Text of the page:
Advances in Clinical and Experimental Medicine

Title abbreviation: Adv Clin Exp Med
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Advances in Clinical and Experimental Medicine

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doi: 10.17219/acem/153004

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Language: English

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Malinowski K, Skowronek P, Hirschmann M, et al. Transient spontaneous osteonecrosis of the knee (SONK) shortly after SARS-CoV-2 infection: A report of 2 cases [published online as ahead of print on September 22, 2022]. Adv Clin Exp Med. 2022. doi:10.17219/acem/153004

Transient spontaneous osteonecrosis of the knee (SONK) shortly after SARS-CoV-2 infection: A report of 2 cases

Konrad Malinowski1,2,A,B,C,D,F, Paweł Skowronek3,A,B,C,E,F, Michael Hirschmann4,A,B,C,E,F, Dong Woon Kim2,A,D,E,F, Brandon Michael Henry5,A,B,C,E,F, Michał Ebisz1,A,D,E,F, Marcin Mostowy6,A,D,E,F, Przemysław A. Pękala2,7,A,B,C,D,E,F

1 Artromedical Orthopaedic Clinic, Bełchatów, Poland

2 International Evidence-Based Anatomy Working Group, Department of Anatomy, Jagiellonian University Medical College, Kraków, Poland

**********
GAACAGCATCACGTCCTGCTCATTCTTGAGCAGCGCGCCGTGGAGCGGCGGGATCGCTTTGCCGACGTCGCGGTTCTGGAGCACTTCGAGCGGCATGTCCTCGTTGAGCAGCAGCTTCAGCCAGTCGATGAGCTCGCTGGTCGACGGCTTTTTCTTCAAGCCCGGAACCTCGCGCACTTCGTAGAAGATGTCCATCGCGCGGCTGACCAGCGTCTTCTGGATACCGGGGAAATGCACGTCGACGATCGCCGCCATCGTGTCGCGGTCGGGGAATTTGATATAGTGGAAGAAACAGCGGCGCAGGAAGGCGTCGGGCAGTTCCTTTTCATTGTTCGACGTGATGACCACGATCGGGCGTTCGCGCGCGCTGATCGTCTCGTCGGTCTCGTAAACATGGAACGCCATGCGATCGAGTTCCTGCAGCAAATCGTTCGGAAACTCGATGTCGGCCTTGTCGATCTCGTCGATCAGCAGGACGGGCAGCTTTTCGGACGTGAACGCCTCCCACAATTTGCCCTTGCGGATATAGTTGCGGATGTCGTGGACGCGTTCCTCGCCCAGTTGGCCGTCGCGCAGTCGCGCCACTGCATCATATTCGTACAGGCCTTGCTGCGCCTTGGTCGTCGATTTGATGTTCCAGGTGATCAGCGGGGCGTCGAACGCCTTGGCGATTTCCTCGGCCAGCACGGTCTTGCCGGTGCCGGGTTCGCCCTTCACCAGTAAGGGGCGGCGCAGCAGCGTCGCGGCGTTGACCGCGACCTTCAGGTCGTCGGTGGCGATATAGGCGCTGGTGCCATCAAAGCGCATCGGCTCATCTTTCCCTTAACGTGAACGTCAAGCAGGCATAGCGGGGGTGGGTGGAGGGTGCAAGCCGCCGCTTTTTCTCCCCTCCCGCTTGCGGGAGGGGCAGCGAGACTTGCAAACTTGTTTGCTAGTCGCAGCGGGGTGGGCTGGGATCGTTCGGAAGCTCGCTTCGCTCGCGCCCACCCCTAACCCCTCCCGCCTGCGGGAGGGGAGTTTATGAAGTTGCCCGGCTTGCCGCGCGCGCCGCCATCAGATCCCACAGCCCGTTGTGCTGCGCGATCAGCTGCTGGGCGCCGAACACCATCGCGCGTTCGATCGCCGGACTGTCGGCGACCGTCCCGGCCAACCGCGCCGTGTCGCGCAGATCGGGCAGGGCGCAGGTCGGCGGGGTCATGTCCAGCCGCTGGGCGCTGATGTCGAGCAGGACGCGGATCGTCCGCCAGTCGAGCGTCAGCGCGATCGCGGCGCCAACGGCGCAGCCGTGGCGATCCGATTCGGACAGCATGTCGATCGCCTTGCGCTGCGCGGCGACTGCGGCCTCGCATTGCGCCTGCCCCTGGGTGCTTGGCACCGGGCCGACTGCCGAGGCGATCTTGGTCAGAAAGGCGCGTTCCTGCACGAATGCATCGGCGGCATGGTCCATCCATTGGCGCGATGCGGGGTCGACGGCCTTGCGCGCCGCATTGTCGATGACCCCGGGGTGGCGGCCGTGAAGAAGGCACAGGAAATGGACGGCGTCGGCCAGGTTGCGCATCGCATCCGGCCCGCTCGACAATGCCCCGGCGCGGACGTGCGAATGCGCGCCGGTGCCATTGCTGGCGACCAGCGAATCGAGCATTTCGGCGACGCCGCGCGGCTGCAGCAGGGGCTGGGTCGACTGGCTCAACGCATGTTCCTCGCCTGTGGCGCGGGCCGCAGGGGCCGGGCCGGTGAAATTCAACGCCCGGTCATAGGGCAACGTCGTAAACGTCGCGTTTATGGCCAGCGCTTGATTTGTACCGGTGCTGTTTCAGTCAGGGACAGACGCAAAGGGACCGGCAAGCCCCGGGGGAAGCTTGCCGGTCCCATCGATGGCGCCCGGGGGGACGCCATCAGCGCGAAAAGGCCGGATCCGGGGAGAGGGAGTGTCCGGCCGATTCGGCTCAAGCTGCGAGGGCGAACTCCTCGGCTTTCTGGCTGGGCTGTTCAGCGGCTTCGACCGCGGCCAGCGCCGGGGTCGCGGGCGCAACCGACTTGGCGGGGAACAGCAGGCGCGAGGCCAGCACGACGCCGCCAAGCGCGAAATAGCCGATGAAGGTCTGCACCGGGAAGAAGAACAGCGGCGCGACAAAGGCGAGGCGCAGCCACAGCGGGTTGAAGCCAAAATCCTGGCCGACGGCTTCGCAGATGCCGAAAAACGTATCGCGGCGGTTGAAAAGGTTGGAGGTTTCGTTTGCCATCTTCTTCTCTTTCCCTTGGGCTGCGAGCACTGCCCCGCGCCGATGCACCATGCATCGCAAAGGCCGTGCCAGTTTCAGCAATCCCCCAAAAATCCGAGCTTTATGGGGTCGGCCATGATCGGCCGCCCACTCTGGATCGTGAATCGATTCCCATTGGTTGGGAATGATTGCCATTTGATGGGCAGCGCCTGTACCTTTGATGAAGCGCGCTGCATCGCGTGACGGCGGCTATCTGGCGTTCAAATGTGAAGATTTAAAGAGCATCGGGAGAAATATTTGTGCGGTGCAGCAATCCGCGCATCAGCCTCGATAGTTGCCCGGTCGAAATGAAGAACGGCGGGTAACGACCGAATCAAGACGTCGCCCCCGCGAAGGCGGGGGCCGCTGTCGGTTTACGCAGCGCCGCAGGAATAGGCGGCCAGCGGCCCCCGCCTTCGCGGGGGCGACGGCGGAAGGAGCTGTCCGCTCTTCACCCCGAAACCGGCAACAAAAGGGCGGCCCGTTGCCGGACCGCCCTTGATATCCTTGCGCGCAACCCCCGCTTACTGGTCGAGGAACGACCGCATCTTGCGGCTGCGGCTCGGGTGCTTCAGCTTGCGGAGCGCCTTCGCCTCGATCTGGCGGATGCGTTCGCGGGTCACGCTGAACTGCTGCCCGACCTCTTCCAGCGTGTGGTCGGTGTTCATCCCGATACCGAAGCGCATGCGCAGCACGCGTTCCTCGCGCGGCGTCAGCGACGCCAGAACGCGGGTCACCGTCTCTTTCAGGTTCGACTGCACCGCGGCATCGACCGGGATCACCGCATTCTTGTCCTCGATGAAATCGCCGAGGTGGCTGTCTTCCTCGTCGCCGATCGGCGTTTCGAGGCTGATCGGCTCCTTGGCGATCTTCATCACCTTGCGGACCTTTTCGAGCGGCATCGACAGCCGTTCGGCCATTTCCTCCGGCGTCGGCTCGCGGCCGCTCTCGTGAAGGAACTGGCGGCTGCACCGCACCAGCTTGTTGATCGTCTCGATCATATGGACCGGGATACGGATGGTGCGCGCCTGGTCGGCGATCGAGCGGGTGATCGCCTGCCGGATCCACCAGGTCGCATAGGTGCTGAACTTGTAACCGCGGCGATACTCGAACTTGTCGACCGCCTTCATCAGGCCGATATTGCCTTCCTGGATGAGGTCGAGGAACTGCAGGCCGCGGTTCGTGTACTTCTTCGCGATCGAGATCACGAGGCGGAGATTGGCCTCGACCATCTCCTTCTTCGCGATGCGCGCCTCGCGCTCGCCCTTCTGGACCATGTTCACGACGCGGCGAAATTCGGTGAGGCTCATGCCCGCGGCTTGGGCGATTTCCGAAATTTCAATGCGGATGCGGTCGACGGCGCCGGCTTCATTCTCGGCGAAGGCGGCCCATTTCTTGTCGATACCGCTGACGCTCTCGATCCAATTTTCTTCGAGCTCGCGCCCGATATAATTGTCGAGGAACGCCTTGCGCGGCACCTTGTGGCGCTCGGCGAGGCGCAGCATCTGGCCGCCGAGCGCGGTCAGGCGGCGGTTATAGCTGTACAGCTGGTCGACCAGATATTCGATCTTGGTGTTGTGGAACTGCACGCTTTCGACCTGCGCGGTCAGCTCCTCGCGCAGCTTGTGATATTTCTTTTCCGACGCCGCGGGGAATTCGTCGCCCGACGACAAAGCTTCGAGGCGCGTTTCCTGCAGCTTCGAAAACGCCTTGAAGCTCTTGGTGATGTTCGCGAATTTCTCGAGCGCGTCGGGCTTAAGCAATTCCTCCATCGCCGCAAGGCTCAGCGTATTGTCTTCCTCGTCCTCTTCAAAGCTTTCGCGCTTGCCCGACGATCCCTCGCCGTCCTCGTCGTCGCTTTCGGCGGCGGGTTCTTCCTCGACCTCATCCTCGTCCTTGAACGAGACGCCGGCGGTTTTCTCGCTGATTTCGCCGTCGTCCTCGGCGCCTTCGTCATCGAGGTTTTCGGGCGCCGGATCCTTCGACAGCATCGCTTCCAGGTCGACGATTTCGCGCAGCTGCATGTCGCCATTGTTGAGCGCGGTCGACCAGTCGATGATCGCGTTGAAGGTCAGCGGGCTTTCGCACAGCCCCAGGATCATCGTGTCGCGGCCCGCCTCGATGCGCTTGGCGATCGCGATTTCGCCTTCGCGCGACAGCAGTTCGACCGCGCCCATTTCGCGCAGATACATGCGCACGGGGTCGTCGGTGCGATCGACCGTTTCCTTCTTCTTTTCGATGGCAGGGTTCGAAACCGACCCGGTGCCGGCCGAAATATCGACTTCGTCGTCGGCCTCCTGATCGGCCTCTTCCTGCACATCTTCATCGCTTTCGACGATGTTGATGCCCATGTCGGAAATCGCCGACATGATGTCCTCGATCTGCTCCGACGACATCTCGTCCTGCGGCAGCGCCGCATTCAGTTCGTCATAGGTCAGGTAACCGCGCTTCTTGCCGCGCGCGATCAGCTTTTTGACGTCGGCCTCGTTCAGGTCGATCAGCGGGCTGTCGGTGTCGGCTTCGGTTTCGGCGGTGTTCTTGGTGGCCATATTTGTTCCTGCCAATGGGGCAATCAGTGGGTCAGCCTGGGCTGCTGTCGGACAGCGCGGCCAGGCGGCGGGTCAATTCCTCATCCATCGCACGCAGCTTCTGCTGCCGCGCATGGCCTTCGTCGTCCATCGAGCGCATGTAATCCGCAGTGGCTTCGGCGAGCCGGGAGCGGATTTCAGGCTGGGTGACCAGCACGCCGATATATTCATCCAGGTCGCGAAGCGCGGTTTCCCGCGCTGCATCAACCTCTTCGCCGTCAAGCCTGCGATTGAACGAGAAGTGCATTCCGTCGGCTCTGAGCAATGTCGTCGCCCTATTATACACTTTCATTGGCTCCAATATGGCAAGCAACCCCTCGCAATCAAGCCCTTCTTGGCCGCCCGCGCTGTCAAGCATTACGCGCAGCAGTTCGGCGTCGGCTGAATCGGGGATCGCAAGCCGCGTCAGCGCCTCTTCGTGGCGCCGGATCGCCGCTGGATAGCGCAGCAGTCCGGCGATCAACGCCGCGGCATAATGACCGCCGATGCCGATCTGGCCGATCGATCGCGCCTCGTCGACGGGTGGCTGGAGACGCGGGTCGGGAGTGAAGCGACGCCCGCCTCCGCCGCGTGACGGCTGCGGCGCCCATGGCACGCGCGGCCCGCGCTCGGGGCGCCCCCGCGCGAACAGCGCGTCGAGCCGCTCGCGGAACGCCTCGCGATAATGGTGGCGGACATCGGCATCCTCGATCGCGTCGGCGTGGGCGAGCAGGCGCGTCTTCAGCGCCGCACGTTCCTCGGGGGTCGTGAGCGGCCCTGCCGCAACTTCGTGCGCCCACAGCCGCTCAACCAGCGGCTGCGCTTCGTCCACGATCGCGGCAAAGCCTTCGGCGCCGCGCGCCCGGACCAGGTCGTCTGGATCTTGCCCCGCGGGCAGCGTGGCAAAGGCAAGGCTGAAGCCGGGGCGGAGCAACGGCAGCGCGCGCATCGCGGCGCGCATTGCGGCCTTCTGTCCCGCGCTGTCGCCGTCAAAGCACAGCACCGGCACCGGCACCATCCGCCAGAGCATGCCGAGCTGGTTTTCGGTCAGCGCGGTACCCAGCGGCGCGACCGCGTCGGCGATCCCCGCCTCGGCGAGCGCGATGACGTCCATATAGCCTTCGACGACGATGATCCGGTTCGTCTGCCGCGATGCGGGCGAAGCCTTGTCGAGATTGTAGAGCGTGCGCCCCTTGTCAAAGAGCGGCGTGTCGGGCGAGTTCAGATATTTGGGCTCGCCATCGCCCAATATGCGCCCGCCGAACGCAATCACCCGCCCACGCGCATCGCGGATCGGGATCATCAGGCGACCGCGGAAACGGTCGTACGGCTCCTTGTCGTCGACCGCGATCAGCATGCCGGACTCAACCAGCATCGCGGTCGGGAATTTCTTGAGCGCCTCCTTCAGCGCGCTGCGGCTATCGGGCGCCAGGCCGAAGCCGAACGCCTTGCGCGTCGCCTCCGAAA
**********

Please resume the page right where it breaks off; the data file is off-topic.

3 Department of Orthopaedic and Trauma Surgery, S. Żeromski Hospital, Kraków, Poland

4 Department of Orthopaedic Surgery and Traumatology, Kantonsspital Baselland (Bruderholz, Liestal, Laufen), University of Basel, Switzerland

5 Clinical Laboratory, Division of Nephrology and Hypertension, Cincinnati Children’s Hospital Medical Center, USA

6 Orthopedic and Trauma Department, Veteran’s Memorial Teaching Hospital in Lodz, Medical University of Lodz, Poland

7 Faculty of Medicine and Health Sciences, Andrzej Frycz Modrzewski Kraków University, Poland

Abstract

Background. This article describes 2 cases of post-coronavirus disease 2019 (COVID-19) transient spontaneous osteonecrosis of the knee (PCT-SONK) observed in patients who had previously recovered from COVID-19 without corticosteroid administration.

Objectives. The possible pathomechanisms by which a recent SARS-CoV-2 infection may contribute as a causative factor for osteonecrosis are reviewed, and the differential diagnosis and treatment are discussed.

Materials and methods. Two patients (males, 45- and 47-year-old) presented with sudden onset knee pain with no trauma history. The pain persisted during rest and at night. On magnetic resonance imaging (MRI), no subchondral bone thickening was observed; bone edema was diffusely distributed in the whole femoral condyle, in contrast to the more focal edema that is typically concentrated mainly around the subchondral region in classic SONK. Both patients were treated nonoperatively with no weight bearing and pharmacological agents, and complete resolution of symptoms was achieved.

Results. A follow-up MRI 10 weeks after presentation revealed a near-complete loss of signal in the medial femoral condyle in both patients.